Exploring How Trash Travels in the San Diego River

Posted Tue, 10/24/2023 - 15:16

Guest blog by: TJ Palmer and Ibisia Jack, San Diego State University Master of Science Watershed Science graduate program students.

Where does marine debris originate, and how does it make its way to the ocean? There are many possible avenues for land-based trash to become marine debris. In Southern California, San Diego State University (SDSU)  is working to find the answers. This multi-departmental project at SDSU is quantifying marine debris in the highly urbanized San Diego River and working to better understand how it travels through our waterways. 

With support from a NOAA Marine Debris Program grant, this research project aims to create a comprehensive understanding of how and where trash is coming from, what happens to it in the river system, and how much and under what conditions trash is exported to the ocean. Much is still unknown about the role that rivers like the San Diego River play in the journey of marine debris. Since most marine debris comes from mismanaged trash on land, studies like this are needed to make informed decisions about future marine debris mitigation efforts.

Significant challenges in a comprehensive study like this are the miles of river to survey, the amount of trash on river banks, and difficulties accessing sites. SDSU researchers are using a two-pronged approach to tackling these challenges. First, we are partnering with a local nonprofit, the San Diego River Park Foundation (SDRPF), by incorporating their extensive community science dataset into the study. In 2020 alone, SDRPF worked with volunteers to survey trash, log over 3,900 volunteer hours, and remove an astonishing 166,000 pounds! This incredible community engagement provides a better understanding of the trash in the river and surrounding areas. Volunteers flag and locate trash sites, identify a potential source of the trash, such as litter or unhoused encampment, and estimate the volume of trash present. Each site is then returned to and cleaned up at a later date. The data collected from these surveys are crucial to understanding trash in the San Diego River and represent the basis of our knowledge of where and how much trash there is.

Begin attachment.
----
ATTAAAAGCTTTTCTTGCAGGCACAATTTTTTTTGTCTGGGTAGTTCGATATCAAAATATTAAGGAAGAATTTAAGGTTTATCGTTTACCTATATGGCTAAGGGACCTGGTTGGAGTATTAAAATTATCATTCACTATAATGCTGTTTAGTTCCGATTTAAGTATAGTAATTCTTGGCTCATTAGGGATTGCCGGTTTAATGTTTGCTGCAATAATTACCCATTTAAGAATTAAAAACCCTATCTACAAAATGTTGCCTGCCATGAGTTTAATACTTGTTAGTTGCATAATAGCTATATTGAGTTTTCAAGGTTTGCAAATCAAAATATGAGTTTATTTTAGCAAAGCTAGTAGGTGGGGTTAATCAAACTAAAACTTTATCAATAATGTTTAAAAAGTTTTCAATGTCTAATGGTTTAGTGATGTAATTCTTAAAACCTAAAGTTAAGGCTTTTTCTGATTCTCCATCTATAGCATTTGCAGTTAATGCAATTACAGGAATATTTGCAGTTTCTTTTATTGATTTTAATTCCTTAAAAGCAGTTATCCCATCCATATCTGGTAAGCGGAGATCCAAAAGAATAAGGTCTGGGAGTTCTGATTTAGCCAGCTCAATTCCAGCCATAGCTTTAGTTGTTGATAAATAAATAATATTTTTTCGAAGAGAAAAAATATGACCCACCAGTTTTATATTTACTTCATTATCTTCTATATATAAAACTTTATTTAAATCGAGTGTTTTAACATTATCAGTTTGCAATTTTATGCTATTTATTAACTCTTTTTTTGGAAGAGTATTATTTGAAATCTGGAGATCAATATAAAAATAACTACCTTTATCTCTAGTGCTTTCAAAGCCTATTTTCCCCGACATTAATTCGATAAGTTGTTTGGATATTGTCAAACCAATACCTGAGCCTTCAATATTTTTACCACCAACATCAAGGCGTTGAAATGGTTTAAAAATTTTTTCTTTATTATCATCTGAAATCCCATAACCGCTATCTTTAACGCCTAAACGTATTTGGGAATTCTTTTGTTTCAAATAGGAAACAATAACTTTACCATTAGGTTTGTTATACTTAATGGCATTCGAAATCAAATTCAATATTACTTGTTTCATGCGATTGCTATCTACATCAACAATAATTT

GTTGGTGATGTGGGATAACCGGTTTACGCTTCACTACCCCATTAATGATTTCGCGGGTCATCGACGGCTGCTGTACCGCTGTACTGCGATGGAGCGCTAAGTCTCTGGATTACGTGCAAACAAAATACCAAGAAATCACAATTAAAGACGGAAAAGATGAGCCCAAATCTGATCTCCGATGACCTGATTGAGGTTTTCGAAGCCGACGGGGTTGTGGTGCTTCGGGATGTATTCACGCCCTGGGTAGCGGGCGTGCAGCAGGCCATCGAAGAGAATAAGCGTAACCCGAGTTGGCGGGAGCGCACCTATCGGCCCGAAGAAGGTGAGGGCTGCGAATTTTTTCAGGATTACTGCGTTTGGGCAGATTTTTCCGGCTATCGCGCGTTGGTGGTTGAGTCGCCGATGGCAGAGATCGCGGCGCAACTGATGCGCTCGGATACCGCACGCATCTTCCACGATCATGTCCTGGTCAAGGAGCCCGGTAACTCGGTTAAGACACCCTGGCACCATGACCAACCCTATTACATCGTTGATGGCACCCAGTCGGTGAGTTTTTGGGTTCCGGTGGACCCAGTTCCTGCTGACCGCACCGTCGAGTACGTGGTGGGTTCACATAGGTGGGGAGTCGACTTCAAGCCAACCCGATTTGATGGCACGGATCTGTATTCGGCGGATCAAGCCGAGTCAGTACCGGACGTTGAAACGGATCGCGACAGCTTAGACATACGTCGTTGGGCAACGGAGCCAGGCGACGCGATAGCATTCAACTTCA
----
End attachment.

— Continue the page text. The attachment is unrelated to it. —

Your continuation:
Second, we are coupling high-resolution remotely-sensed imagery with machine learning to identify and categorize trash. This approach could drastically increase the area of trash surveys and allow surveying in difficult to access parts of the river that have so far been undocumented by SDRPF. This method could be adopted in other river systems facing similar challenges.

Another challenge is determining how and when trash is transported. Southern California’s high variability in seasonal rain makes this especially difficult to understand. Limited trash has been observed during in-stream net sampling during dry summer and fall months. However, during rain events this winter, while the river was rising, we observed and collected mobilized trash, illuminating a key seasonal trend in trash transport. Another approach to understanding trash transport will be incorporating a lab study investigating the rate at which trash breaks down into smaller pieces. Since most in-stream collections point toward smaller and lighter trash pieces moving in the river, knowing if or how larger trash breaks up could be a substantial part of trash transport.

When this project is completed, SDSU researchers will know with much greater accuracy and confidence how much trash is in the San Diego River, what is happening to this trash, and where it is going. Through efforts like this, we hope to better understand and ultimately reduce the amount of trash entering our environment. The SDSU team and its partners look forward to furthering this project.